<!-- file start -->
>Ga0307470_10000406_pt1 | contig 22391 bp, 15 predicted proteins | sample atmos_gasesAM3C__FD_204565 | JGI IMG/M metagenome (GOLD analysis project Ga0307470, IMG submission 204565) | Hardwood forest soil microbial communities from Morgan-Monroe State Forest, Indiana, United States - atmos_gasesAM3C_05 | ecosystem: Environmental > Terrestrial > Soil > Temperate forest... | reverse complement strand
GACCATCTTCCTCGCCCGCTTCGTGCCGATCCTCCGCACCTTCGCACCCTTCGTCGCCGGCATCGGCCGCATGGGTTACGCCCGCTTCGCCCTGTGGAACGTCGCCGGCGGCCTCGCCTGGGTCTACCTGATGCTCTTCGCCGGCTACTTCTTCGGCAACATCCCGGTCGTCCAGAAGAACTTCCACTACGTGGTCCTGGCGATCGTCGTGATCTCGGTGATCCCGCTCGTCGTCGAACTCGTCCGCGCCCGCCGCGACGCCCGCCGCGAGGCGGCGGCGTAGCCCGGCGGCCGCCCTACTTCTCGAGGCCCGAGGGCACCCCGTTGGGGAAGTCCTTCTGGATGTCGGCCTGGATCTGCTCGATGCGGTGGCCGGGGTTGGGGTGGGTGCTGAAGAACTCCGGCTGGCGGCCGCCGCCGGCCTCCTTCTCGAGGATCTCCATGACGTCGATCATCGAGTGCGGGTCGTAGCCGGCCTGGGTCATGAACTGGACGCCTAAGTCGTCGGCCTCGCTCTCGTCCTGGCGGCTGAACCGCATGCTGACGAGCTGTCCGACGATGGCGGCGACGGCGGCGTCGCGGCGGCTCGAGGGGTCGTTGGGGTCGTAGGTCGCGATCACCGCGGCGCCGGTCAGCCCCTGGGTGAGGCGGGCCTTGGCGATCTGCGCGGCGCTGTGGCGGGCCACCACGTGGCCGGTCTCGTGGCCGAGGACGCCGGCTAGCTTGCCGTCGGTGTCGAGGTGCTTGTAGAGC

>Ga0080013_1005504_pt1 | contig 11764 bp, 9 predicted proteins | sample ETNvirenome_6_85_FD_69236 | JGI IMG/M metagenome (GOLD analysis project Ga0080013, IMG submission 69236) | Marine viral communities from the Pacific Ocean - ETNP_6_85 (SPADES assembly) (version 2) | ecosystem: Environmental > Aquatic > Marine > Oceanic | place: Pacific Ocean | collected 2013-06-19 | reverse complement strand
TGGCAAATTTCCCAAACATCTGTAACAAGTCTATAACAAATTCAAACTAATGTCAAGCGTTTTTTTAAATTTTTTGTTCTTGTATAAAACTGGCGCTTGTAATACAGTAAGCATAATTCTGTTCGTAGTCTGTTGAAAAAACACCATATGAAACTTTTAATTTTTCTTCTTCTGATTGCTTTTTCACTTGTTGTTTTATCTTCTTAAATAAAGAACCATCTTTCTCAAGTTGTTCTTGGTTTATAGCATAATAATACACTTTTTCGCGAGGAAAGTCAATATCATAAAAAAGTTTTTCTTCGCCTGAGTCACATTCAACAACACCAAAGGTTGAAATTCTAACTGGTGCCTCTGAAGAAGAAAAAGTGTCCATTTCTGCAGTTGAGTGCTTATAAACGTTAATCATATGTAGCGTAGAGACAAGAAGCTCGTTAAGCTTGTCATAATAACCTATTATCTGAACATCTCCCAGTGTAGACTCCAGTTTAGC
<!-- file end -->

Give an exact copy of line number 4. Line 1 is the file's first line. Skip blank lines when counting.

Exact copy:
TGGCAAATTTCCCAAACATCTGTAACAAGTCTATAACAAATTCAAACTAATGTCAAGCGTTTTTTTAAATTTTTTGTTCTTGTATAAAACTGGCGCTTGTAATACAGTAAGCATAATTCTGTTCGTAGTCTGTTGAAAAAACACCATATGAAACTTTTAATTTTTCTTCTTCTGATTGCTTTTTCACTTGTTGTTTTATCTTCTTAAATAAAGAACCATCTTTCTCAAGTTGTTCTTGGTTTATAGCATAATAATACACTTTTTCGCGAGGAAAGTCAATATCATAAAAAAGTTTTTCTTCGCCTGAGTCACATTCAACAACACCAAAGGTTGAAATTCTAACTGGTGCCTCTGAAGAAGAAAAAGTGTCCATTTCTGCAGTTGAGTGCTTATAAACGTTAATCATATGTAGCGTAGAGACAAGAAGCTCGTTAAGCTTGTCATAATAACCTATTATCTGAACATCTCCCAGTGTAGACTCCAGTTTAGC